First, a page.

Last and most important, like New Delhi, Damascus has been trying to prevent civil war by offering the insurgents the alternative of the ballot box. Mr. Assad began, on his own, by lifting all controls on the Internet in January 2011. Over the next six months, he first tried to negotiate peace with the Sunni zealots in Dera’a by sacking the governor and releasing 260 prisoners and 16 clerics, and promising to repeal the Emergency Laws and the ban on political parties that had been in place for 48 years. He fulfilled his first promise five days ahead of schedule on April 20 and his second three months later in July.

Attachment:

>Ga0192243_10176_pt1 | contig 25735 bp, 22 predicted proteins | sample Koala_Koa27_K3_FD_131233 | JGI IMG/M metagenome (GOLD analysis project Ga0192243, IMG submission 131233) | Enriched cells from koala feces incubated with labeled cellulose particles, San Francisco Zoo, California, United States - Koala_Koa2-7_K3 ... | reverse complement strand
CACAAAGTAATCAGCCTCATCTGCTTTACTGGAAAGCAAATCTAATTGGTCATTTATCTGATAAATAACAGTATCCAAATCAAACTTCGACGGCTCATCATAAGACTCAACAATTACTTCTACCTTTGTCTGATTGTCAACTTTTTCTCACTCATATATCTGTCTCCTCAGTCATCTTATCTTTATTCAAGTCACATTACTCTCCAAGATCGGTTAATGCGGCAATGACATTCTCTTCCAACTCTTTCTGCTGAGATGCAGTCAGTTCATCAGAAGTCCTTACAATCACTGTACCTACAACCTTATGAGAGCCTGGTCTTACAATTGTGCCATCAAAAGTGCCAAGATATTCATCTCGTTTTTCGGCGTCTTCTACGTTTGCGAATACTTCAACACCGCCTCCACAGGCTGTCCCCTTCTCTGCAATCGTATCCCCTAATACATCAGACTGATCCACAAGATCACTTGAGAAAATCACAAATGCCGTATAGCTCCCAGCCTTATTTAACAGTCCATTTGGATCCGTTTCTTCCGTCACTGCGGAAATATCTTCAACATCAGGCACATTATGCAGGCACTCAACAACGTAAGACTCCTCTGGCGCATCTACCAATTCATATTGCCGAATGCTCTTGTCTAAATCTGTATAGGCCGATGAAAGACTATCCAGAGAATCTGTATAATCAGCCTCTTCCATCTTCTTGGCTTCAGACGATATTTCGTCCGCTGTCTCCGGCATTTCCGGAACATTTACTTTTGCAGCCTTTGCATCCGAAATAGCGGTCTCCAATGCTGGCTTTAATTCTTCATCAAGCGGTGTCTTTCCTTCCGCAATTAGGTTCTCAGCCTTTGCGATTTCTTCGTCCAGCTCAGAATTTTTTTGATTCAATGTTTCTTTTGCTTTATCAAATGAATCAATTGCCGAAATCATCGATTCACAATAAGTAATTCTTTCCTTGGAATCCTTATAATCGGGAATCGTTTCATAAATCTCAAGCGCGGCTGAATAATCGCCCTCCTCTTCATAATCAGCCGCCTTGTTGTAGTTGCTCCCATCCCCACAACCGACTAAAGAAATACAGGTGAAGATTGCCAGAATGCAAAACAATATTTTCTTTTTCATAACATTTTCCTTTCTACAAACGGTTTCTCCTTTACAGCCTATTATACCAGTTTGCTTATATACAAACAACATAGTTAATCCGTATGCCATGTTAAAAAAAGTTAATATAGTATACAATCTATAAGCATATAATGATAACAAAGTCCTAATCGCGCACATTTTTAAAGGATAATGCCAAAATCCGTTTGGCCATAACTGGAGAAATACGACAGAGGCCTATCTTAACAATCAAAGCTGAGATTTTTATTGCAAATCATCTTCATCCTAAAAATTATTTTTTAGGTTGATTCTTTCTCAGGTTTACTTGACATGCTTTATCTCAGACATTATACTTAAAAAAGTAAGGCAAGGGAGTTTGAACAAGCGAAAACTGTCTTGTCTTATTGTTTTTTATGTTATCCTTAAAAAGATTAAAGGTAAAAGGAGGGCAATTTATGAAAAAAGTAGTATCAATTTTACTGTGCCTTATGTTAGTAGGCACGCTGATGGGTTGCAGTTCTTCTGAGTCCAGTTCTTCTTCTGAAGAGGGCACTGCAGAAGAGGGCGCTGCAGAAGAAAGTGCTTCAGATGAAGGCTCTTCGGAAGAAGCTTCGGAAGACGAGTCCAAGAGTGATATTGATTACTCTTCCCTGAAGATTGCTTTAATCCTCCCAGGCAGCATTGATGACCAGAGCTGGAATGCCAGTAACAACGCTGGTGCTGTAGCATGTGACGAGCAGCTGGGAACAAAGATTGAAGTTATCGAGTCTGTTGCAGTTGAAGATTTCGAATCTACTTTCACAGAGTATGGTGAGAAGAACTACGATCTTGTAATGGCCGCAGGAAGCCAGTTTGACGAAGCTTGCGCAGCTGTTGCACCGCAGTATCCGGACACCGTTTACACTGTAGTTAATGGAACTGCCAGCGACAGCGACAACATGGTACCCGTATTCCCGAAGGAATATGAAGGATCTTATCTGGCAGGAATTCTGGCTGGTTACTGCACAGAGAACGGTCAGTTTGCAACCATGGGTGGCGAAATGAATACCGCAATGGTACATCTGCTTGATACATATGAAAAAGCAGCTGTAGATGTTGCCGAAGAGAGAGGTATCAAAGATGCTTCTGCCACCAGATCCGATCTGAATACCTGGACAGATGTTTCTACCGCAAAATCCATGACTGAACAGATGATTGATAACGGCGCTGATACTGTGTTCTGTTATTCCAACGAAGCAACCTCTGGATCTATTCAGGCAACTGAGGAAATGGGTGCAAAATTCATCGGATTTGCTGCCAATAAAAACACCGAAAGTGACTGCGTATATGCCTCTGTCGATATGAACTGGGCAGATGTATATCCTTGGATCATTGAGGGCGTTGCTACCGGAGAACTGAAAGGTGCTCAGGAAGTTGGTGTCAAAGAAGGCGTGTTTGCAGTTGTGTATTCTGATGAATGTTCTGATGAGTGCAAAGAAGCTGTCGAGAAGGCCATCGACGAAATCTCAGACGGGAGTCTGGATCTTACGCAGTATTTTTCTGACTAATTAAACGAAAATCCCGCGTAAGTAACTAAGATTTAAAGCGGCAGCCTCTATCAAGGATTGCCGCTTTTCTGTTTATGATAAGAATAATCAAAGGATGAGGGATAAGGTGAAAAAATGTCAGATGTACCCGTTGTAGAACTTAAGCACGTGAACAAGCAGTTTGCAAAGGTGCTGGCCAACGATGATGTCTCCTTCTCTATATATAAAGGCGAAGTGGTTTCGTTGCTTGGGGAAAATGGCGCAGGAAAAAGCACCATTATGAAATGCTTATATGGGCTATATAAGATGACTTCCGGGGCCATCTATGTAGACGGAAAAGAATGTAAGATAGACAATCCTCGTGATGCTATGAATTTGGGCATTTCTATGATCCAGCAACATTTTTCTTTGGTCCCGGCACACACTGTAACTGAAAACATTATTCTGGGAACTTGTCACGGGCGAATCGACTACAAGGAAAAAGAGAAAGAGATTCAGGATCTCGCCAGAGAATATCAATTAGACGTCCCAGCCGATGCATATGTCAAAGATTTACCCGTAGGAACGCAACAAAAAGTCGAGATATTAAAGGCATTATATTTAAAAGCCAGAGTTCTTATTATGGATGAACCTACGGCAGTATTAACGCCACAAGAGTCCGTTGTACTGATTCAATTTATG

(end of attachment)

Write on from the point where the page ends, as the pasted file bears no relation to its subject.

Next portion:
Mr. Assad also set up a drafting committee to frame a new, democratic constitution for Syria, but neither this nor his other reforms made the least dent on the hardening resolve of the West and its Arab and Turkish allies to force Mr. Assad and his regime out of power and install the puppet Syrian National Council in its place.

Despite this, Mr. Assad persevered with his attempts to make an orderly transition to democracy. As the task of framing a new constitution neared completion, he announced that the draft would be placed before the people in a referendum. Six weeks before the referendum, he offered an amnesty to all rebels and invited them to join in the voting. They could well have done so for the draft constitution not only required an election within three months of its passing but also contained a clause that would bar Mr. Assad himself from contesting the presidential election after his current term ended in 2014. But, egged on by the “Friends of Syria,” of whom India was regrettably one, they chose to boycott the elections and let the violence continue.